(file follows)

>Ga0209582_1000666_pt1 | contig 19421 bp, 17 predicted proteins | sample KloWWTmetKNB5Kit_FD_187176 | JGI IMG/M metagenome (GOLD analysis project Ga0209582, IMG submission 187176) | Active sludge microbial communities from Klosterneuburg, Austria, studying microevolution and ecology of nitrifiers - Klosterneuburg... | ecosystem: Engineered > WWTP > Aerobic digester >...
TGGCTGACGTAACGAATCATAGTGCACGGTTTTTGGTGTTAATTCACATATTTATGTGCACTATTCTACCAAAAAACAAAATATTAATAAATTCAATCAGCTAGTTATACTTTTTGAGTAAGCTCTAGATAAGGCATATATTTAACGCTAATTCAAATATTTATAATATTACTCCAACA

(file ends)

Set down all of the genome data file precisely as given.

>Ga0209582_1000666_pt1 | contig 19421 bp, 17 predicted proteins | sample KloWWTmetKNB5Kit_FD_187176 | JGI IMG/M metagenome (GOLD analysis project Ga0209582, IMG submission 187176) | Active sludge microbial communities from Klosterneuburg, Austria, studying microevolution and ecology of nitrifiers - Klosterneuburg... | ecosystem: Engineered > WWTP > Aerobic digester >...
TGGCTGACGTAACGAATCATAGTGCACGGTTTTTGGTGTTAATTCACATATTTATGTGCACTATTCTACCAAAAAACAAAATATTAATAAATTCAATCAGCTAGTTATACTTTTTGAGTAAGCTCTAGATAAGGCATATATTTAACGCTAATTCAAATATTTATAATATTACTCCAACA